Search Strategy

The search strategy implemented in this review was conducted in 5 stages.

  1. Key reviews in the area were identified; these contained broad mental health VR reviews to more condition-specific reviews.
  2. The results and reference lists of these reviews were scanned to make an initial list of suitable studies.
  3. Our own searchers were then carried out to identify any missed and more recent studies. The terms searched were: [“Virtual”] AND [“mental health” OR “well-being”]. This was followed with more condition-specific searches: [“Virtual”] AND [“Anxiety” OR “Social Anxiety” OR “Phobia” OR “Agoraphobia” OR “Arachnophobia” OR “Fear” OR “PTSD” OR “Depression” OR “Depress” OR “Stress” OR “Abuse” OR “Addiction” OR “pain” OR “Substance” OR “Eating” OR “Disorder” OR “Sleep” OR “Body Image” OR “Body” OR “sexual” OR “Dysfunction”]. Searches were conducted within “MEDLINE,” “Journal of Medical Internet Research,” “PsychINFO,” “Google Scholar,” and “Science Direct.”
  4. Screening was carried out upon the completion of a comprehensive list of studies. At this stage, studies were excluded based on publication date, condition type, and lack of immersive VR.
  5. The full texts of remaining articles were then assessed to find further reason for exclusion; at this stage, studies were typically excluded for not using an HMD or failing to disclose the type of VR used.

A full list of identified studies can be found in Multimedia Appendix 2.

The Current State of Research

Head-Mounted Displays

The following findings have been compiled from 81 studies that used HMDs in interventions related to mental health; 18 HMDs appeared across six different areas of mental health. The eMagin z800 (n=34) was the most commonly used form of HMD appearing 34 times (Table 1). At the time of the review, the only quotable price for this product was US $1795, with no stock available in the UK. The z800 operates with a screen resolution of 800 ⨯ 600, a 40° diagonal FoV, and the standard refresh rate of 60 FPS. The second most commonly used HMD was the nVisor sx60 (n=8), which despite a higher screen resolution compared with the z800, still features a relatively low FoV compared with the consumer products used today. Two successful embodiment studies made use of HMDs with higher specifications: an nVisor sx111 with a resolution of 1280 ⨯ 1024 and a 111° diagonal FoV was used to provide compassion to crying baby avatars [26]. Keizer et al [27] used a second-edition Oculus Rift Developers Kit (960 ⨯ 1080 screen resolution and 100° nominal FoV) to reduce the level of body size misestimation among anorexic patients. Interestingly, the Oculus Rift was used in 5 of 22 pain management studies but in none of the anxiety studies, which may reveal a preference for certain specifications for certain medical conditions. Mobile phone VR was used once by Taskian et al who made use of Samsung’s Gear HMD [28].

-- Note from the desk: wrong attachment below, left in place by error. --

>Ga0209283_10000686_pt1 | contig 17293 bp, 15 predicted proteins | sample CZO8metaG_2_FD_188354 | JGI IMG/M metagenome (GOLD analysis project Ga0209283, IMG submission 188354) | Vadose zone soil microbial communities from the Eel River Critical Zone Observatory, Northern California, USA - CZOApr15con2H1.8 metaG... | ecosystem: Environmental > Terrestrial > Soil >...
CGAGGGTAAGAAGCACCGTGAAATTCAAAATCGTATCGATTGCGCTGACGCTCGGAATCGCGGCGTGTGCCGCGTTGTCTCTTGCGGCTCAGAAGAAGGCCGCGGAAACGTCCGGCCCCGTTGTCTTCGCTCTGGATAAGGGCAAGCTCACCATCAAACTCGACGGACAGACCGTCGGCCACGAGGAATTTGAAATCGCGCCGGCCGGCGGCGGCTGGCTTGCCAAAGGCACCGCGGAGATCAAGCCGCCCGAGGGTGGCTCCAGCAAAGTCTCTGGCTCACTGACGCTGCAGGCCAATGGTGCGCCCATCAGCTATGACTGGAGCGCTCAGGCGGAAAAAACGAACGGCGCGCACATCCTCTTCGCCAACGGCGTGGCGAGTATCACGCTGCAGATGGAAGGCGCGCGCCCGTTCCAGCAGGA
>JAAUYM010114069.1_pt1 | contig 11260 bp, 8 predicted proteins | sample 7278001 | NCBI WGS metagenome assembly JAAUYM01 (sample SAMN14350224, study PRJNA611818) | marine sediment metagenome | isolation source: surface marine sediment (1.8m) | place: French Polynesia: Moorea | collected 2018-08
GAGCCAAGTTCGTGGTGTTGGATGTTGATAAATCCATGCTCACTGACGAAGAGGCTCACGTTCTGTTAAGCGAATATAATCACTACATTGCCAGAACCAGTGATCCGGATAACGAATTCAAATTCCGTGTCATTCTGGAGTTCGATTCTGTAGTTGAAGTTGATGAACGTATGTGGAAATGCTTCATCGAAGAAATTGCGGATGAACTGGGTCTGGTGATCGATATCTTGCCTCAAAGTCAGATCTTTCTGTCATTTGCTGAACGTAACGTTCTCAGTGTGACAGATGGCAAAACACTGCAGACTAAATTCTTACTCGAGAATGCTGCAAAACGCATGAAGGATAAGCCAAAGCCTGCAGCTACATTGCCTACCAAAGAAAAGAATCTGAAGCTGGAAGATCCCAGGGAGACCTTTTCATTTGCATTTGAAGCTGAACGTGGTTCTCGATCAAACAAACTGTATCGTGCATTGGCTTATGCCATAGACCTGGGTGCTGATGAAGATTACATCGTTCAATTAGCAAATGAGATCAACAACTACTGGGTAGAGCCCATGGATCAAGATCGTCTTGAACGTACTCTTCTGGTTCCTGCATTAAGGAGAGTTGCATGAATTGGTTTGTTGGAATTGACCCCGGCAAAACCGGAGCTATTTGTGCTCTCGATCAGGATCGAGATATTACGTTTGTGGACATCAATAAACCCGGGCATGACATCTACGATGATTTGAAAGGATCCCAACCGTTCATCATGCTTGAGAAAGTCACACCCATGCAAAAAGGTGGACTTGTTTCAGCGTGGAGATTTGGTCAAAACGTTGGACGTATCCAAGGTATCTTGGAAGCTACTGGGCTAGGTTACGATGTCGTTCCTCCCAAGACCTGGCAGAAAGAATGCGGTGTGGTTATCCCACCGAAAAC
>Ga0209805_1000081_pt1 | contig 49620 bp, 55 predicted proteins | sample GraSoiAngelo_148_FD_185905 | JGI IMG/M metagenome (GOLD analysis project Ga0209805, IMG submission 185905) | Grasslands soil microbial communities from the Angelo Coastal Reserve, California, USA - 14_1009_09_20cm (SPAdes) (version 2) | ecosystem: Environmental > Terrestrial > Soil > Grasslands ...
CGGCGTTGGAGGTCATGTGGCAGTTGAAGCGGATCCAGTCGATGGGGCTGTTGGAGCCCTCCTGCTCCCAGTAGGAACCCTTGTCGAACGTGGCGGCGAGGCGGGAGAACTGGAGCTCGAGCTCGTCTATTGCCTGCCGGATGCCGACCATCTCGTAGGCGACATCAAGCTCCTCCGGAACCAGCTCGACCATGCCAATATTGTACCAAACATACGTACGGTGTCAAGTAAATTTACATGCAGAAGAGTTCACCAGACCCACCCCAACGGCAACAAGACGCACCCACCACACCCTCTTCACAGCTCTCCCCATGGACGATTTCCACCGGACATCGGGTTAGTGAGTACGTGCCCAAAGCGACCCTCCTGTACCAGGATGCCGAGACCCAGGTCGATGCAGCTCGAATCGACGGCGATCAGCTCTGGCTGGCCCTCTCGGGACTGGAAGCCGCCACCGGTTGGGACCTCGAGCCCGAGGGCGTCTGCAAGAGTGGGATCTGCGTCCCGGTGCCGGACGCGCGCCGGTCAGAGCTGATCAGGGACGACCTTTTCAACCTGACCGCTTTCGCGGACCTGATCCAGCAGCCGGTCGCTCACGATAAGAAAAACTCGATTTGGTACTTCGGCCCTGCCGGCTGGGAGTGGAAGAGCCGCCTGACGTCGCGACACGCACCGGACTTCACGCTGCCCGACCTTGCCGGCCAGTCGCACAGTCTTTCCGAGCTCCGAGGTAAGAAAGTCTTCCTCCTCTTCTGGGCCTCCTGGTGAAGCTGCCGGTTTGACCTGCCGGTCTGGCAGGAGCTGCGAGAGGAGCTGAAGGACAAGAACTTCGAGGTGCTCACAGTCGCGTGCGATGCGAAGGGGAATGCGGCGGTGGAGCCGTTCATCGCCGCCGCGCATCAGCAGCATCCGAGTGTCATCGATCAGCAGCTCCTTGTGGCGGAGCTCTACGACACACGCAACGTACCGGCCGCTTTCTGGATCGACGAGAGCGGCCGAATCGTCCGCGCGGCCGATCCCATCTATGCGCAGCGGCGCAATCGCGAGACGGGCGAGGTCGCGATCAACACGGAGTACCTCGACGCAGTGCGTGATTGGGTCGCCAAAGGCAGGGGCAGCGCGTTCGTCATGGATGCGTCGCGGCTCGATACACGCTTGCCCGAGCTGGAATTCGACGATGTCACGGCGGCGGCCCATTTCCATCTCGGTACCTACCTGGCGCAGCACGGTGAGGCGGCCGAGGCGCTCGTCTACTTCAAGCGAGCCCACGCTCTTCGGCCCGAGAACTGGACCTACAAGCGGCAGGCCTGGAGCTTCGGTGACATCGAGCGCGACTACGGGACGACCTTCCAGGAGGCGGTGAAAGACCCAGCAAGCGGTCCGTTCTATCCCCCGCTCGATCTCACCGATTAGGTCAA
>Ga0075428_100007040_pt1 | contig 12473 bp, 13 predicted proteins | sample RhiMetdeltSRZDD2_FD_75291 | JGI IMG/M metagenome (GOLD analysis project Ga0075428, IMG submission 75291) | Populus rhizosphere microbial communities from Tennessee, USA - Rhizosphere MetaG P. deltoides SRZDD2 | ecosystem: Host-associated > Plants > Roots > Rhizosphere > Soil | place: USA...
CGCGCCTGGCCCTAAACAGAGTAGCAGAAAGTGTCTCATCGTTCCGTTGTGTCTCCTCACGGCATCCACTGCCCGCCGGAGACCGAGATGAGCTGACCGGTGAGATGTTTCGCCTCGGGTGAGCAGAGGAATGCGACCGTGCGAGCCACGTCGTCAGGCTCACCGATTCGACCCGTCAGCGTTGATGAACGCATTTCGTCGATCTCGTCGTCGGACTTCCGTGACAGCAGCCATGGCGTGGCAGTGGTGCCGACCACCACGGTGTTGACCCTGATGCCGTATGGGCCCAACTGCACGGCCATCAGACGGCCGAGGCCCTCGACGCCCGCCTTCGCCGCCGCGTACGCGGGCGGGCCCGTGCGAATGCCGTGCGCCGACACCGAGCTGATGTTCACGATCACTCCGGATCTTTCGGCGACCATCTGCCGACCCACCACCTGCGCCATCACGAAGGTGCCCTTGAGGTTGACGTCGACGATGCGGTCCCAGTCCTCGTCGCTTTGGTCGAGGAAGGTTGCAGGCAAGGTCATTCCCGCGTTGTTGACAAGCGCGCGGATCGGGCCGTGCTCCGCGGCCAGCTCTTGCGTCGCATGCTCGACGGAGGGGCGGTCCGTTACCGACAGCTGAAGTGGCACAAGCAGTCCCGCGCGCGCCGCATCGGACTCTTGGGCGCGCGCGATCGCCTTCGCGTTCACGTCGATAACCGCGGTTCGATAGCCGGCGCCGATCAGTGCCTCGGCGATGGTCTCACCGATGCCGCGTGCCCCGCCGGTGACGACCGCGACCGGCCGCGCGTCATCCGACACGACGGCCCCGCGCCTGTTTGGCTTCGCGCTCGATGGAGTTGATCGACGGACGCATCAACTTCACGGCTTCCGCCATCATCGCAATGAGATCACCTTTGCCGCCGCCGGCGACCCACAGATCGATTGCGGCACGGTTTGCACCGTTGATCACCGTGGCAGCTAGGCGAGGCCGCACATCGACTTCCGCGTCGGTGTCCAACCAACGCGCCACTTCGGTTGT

VR has been used as a form of exposure treatment (VRET). Its uses include the following conditions: social anxiety disorder [29-31]; PTSD for military veterans [32] and for World Trade Center attack [33] and assault victims [34]; a range of specific phobias, focusing on fear of flying [35] and fear of spiders [36-39]. Various forms of VRET are featured throughout the anxiety literature. Some studies have compared the efficacy of VRET versus in vivo exposure [30], while others have incorporated VRET with CBT and compared it with traditional CBT [29]. The contained exposure that VR provides has led to controlled studies where the effects of cycloserine and alprazolam have been tested for the treatment of PTSD [32,33,40]. Similarly, VR environments have been used for Theta burst stimulation [41] for those with spider phobia. The literature review revealed that VR exposure showed positive results on levels of anxiety and, generally, was at least as effective as in vivo exposure, although in some cases, the latter was slightly more effective [30]. A similar trend was noted for VR and CBT studies, with Bouchard et al [29] finding an increased level of effectiveness for VRCBT over traditional CBT. In addition, Malbos et al [42] found that when treating anxiety for agoraphobia, VRET was just as effective in reducing anxiety as VRET with CBT combined. VR has been proven to be a markedly effective tool to induce fear to stimuli [19], and it is also able to predict future levels of PTSD severity [34] and diagnose patients with the condition [43].